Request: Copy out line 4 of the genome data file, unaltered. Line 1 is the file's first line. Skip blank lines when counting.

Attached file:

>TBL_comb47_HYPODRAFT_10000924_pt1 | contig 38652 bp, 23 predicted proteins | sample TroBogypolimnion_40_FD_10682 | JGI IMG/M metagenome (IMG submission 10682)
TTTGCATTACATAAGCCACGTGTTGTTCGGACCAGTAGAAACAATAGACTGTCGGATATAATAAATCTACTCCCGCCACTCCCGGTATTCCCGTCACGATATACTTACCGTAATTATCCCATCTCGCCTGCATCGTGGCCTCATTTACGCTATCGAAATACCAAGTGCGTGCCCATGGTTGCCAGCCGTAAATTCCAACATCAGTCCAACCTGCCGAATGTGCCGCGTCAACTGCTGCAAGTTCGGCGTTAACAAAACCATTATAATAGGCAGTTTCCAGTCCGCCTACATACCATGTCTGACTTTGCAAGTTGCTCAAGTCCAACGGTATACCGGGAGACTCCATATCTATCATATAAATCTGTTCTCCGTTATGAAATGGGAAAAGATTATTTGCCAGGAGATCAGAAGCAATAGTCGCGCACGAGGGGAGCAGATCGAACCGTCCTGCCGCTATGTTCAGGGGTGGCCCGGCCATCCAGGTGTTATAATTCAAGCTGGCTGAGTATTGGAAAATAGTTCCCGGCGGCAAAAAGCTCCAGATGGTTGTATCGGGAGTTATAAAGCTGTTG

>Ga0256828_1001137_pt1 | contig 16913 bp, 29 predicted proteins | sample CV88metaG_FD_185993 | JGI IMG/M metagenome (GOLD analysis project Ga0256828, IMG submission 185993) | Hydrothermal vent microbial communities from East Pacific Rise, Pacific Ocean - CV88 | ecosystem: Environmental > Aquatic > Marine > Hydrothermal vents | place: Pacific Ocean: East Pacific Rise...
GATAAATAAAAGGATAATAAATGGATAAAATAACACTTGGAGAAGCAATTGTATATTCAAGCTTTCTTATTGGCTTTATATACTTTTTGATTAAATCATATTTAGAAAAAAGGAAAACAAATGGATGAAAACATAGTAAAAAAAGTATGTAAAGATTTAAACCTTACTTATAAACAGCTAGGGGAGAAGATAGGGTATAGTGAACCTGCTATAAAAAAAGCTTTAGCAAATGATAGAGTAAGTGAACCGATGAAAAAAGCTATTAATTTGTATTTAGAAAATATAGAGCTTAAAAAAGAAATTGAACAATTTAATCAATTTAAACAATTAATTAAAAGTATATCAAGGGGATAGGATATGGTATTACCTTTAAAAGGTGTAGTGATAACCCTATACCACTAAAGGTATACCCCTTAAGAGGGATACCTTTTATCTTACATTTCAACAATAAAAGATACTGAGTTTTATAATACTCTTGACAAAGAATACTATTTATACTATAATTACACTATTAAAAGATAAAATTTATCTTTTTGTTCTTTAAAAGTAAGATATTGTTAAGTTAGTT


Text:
GATAAATAAAAGGATAATAAATGGATAAAATAACACTTGGAGAAGCAATTGTATATTCAAGCTTTCTTATTGGCTTTATATACTTTTTGATTAAATCATATTTAGAAAAAAGGAAAACAAATGGATGAAAACATAGTAAAAAAAGTATGTAAAGATTTAAACCTTACTTATAAACAGCTAGGGGAGAAGATAGGGTATAGTGAACCTGCTATAAAAAAAGCTTTAGCAAATGATAGAGTAAGTGAACCGATGAAAAAAGCTATTAATTTGTATTTAGAAAATATAGAGCTTAAAAAAGAAATTGAACAATTTAATCAATTTAAACAATTAATTAAAAGTATATCAAGGGGATAGGATATGGTATTACCTTTAAAAGGTGTAGTGATAACCCTATACCACTAAAGGTATACCCCTTAAGAGGGATACCTTTTATCTTACATTTCAACAATAAAAGATACTGAGTTTTATAATACTCTTGACAAAGAATACTATTTATACTATAATTACACTATTAAAAGATAAAATTTATCTTTTTGTTCTTTAAAAGTAAGATATTGTTAAGTTAGTT